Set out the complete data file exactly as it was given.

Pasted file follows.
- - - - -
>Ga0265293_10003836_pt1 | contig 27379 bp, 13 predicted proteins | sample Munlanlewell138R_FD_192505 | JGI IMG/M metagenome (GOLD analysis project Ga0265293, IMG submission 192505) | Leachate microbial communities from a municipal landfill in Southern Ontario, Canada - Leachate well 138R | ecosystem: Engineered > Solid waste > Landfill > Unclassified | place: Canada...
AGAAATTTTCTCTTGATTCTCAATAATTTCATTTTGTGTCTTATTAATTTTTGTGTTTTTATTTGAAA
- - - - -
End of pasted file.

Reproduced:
>Ga0265293_10003836_pt1 | contig 27379 bp, 13 predicted proteins | sample Munlanlewell138R_FD_192505 | JGI IMG/M metagenome (GOLD analysis project Ga0265293, IMG submission 192505) | Leachate microbial communities from a municipal landfill in Southern Ontario, Canada - Leachate well 138R | ecosystem: Engineered > Solid waste > Landfill > Unclassified | place: Canada...
AGAAATTTTCTCTTGATTCTCAATAATTTCATTTTGTGTCTTATTAATTTTTGTGTTTTTATTTGAAA